Majorities in both chambers of the Virginia General Assembly agree with Governor Ralph Northam and have voted to tax the federal Payroll Protection Plan grants that saved Virginia jobs in the pandemic. They only remain at odds over how much to tax.
The Virginia Senate has passed a bill 39-0 that allows employers, who used the money to maintain their workforce, to exempt the first $100,000 of their PPP grant from 2020. The rest is taxed. The bipartisan compromise allowed the bill to pass with the emergency clause it needs to go into effect immediately upon approval, in time for this tax filing season.
The average Virginia PPP grant was about $107,000, state officials reported. More than 20,000 employers would still see some taxes on their grants under the Senate bill.
The House of Delegates passed a bill 55-43 that allows only some employers – those not incorporated – to exempt the first $25,000 of their 2020 PPP grants. Because all Republicans opposed the bill, it did not have enough votes for the emergency clause. More than half of PPP recipients would be taxed on all or part of their PPP grants under the House bill.
Governor Ralph Northam had introduced legislation to tax the grants with no exemption. It was part of the annual bill that advances the date of the state’s conformity with federal tax law. Congress, which created PPP and disbursed $12.3 billion to Virginia employers, had decreed the money to be fully free from any federal taxes. Northam’s bill sought to de-conform from that, capturing state taxes.
Both the House and Senate bills do de-conform for federal law as Northam asked, but each created new deductions elsewhere in state law. Both deductions are only for 2020, leaving businesses to wonder about the rule for funds they receive under the PPP Round Two just getting underway. They better hold back 6% for state income tax just in case.
The Senate’s position for a larger exemption could still prevail as the legislative session enters its second half, where differences between the two bodies are resolved. In theory, the House could relent and simply adopt the Senate version in coming weeks. But Northam had assumed and spent all the revenue created by the tax when he drafted his budget, and House Finance Committee Chairwoman Vivian Watts, D-Fairfax, warned that the Senate position meant about $92 million less for state spending.
It was clear she was loathe to part with even the $38 million the state would “lose” by allowing the $25,000 deduction. Her bill and the Senate’s also allow a similar deduction for Virginia business which did not get PPP funding, but were given job-saving grants by a similar state program called Rebuild Virginia. Absent the agitation over PPP, those employers too would have been taxed in full.
Del. Kirk Cox, R-Colonial Heights, told colleagues that while he is a member of the Appropriations Committee, usually focused on spending, “I would rather give the benefit to the business than to the state.” He joined with the other Republicans in voting no.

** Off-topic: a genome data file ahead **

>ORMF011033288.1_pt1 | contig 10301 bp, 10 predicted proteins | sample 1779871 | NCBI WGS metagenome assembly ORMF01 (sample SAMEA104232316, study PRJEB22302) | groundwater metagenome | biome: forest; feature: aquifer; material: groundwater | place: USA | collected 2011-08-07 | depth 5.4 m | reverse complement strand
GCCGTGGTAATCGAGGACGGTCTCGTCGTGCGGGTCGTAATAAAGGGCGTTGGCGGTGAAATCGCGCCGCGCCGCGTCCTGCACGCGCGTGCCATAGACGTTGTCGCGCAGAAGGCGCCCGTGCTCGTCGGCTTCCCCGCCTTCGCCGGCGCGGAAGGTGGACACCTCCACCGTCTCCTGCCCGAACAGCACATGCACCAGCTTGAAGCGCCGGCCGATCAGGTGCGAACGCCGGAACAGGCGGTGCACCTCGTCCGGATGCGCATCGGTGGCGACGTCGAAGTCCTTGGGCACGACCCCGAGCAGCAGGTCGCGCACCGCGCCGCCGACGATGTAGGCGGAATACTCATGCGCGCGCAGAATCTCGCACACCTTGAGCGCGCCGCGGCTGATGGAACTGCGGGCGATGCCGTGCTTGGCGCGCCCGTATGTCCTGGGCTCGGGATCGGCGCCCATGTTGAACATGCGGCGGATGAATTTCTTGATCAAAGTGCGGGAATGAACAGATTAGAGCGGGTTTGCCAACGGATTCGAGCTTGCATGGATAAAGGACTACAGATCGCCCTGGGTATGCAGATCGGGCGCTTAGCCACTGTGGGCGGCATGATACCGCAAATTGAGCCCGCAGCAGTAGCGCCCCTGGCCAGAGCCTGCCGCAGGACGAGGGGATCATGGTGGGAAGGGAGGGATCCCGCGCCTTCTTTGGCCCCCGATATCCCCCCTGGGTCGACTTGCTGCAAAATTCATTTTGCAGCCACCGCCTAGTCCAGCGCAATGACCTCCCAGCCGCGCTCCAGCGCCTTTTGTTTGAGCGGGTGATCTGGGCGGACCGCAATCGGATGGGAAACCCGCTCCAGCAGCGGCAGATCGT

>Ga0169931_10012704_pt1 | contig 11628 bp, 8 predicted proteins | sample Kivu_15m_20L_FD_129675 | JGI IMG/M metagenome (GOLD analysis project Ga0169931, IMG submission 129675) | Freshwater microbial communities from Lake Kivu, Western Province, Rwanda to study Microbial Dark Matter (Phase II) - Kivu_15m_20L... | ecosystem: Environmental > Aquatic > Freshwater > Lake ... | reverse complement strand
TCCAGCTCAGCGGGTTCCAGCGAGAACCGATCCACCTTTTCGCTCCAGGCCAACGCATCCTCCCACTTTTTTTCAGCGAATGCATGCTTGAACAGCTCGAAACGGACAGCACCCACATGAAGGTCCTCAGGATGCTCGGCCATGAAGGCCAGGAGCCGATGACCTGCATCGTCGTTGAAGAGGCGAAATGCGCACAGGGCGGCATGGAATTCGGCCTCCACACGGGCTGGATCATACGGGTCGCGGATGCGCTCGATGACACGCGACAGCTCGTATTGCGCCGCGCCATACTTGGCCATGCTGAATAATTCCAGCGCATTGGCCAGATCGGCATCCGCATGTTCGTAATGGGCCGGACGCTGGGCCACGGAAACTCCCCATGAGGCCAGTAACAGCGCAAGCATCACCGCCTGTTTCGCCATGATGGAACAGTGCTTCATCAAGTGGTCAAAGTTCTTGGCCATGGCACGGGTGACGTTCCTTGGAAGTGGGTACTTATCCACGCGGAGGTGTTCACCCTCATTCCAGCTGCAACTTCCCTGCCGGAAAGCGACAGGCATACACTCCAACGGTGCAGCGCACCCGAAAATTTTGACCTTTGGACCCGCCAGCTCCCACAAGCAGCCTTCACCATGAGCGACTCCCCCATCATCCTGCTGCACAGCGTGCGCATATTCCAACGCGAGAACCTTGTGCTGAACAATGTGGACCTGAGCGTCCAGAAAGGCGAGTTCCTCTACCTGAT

The House deduction translates to a tax savings of $1,437.50 (5.75% of $25,000) per taxpayer. The Senate deduction would reduce an employer’s taxes $5,750 if the business is not incorporated, and $6,000 if it is. The funds involved are less important than the illustration of competing views over what is fair to tax, with the Democrats claiming any funds not taxed represent “tax relief,” a subsidy to business on the state’s part.
Watts said her goal was to help small business, but Republican Del. Joe McNamara, R-Roanoke, said it was really the “micro-micro” employers that received grants of $25,000 or less, those with perhaps one or two employees. He called it “wholly inadequate” and recommended the Senate approach as at least a reasonable compromise.
He also disagreed with the policy of refusing the deduction to an employer who had incorporated the business, rather than running it as a sole proprietor, partnership, or limited liability company. Small firms might incorporate and very large firms can be partnerships or other structures.
As she has before, Watts repeated the argument of Northam’s Secretary of Finance, Aubrey Layne, and disputed this is in any way a tax on the PPP grants. The PPP grants are not counted as income, she repeated, which is correct. That is only half of the equation and it is misleading to stop there.
What she is ignoring – and Delegate McNamara made this point in reply – is the state is also refusing to allow deduction of any payroll or other expenses used to qualify for the grant, which has “the same effective result as if the income had been taxed.” The larger the amount of PPP money received as a grant, the higher the resulting tax bill.
In the Senate, the Republican minority offered a floor amendment to provide full deductibility for the PPP-related business expenses, in effect ending any tax on the PPP grants. It failed on a 17-22 vote, with one Republican joining the Democrats. That was Sen. Emmett Hanger, R-Augusta, like Cox the ranking GOP member on that body’s budget committee.
The Senate’s position is a compromise, both financial and philosophical. It is a substantial improvement over the House position, has the emergency clause, and any message to legislators now should be that simple: Support the Senate version as is.